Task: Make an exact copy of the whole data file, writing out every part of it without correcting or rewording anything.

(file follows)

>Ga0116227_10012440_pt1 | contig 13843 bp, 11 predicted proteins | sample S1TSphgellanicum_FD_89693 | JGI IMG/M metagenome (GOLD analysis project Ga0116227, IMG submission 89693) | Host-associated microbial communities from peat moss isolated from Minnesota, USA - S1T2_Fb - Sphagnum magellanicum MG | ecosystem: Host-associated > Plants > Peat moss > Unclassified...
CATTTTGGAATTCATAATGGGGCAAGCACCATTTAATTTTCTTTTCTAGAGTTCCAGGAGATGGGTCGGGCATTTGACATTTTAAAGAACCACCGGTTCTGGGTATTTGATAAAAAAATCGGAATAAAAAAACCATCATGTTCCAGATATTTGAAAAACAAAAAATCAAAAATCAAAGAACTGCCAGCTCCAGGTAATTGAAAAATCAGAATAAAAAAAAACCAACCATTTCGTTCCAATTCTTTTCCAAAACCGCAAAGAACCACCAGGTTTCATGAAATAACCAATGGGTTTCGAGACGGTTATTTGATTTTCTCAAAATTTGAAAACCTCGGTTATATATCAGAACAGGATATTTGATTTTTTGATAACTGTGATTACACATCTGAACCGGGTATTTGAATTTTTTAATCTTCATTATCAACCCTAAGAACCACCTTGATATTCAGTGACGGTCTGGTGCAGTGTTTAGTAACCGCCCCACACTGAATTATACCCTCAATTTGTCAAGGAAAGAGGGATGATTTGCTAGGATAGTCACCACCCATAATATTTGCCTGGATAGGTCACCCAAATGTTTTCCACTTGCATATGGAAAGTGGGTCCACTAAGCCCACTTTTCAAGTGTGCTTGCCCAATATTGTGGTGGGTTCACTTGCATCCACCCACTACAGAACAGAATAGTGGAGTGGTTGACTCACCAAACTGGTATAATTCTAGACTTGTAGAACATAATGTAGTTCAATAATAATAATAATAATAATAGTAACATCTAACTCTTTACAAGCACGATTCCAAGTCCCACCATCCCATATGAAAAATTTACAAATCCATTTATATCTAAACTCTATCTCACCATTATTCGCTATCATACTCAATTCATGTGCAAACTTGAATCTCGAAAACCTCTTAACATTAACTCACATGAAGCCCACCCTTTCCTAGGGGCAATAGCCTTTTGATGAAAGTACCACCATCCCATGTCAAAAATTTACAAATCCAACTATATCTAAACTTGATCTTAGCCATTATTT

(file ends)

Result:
>Ga0116227_10012440_pt1 | contig 13843 bp, 11 predicted proteins | sample S1TSphgellanicum_FD_89693 | JGI IMG/M metagenome (GOLD analysis project Ga0116227, IMG submission 89693) | Host-associated microbial communities from peat moss isolated from Minnesota, USA - S1T2_Fb - Sphagnum magellanicum MG | ecosystem: Host-associated > Plants > Peat moss > Unclassified...
CATTTTGGAATTCATAATGGGGCAAGCACCATTTAATTTTCTTTTCTAGAGTTCCAGGAGATGGGTCGGGCATTTGACATTTTAAAGAACCACCGGTTCTGGGTATTTGATAAAAAAATCGGAATAAAAAAACCATCATGTTCCAGATATTTGAAAAACAAAAAATCAAAAATCAAAGAACTGCCAGCTCCAGGTAATTGAAAAATCAGAATAAAAAAAAACCAACCATTTCGTTCCAATTCTTTTCCAAAACCGCAAAGAACCACCAGGTTTCATGAAATAACCAATGGGTTTCGAGACGGTTATTTGATTTTCTCAAAATTTGAAAACCTCGGTTATATATCAGAACAGGATATTTGATTTTTTGATAACTGTGATTACACATCTGAACCGGGTATTTGAATTTTTTAATCTTCATTATCAACCCTAAGAACCACCTTGATATTCAGTGACGGTCTGGTGCAGTGTTTAGTAACCGCCCCACACTGAATTATACCCTCAATTTGTCAAGGAAAGAGGGATGATTTGCTAGGATAGTCACCACCCATAATATTTGCCTGGATAGGTCACCCAAATGTTTTCCACTTGCATATGGAAAGTGGGTCCACTAAGCCCACTTTTCAAGTGTGCTTGCCCAATATTGTGGTGGGTTCACTTGCATCCACCCACTACAGAACAGAATAGTGGAGTGGTTGACTCACCAAACTGGTATAATTCTAGACTTGTAGAACATAATGTAGTTCAATAATAATAATAATAATAATAGTAACATCTAACTCTTTACAAGCACGATTCCAAGTCCCACCATCCCATATGAAAAATTTACAAATCCATTTATATCTAAACTCTATCTCACCATTATTCGCTATCATACTCAATTCATGTGCAAACTTGAATCTCGAAAACCTCTTAACATTAACTCACATGAAGCCCACCCTTTCCTAGGGGCAATAGCCTTTTGATGAAAGTACCACCATCCCATGTCAAAAATTTACAAATCCAACTATATCTAAACTTGATCTTAGCCATTATTT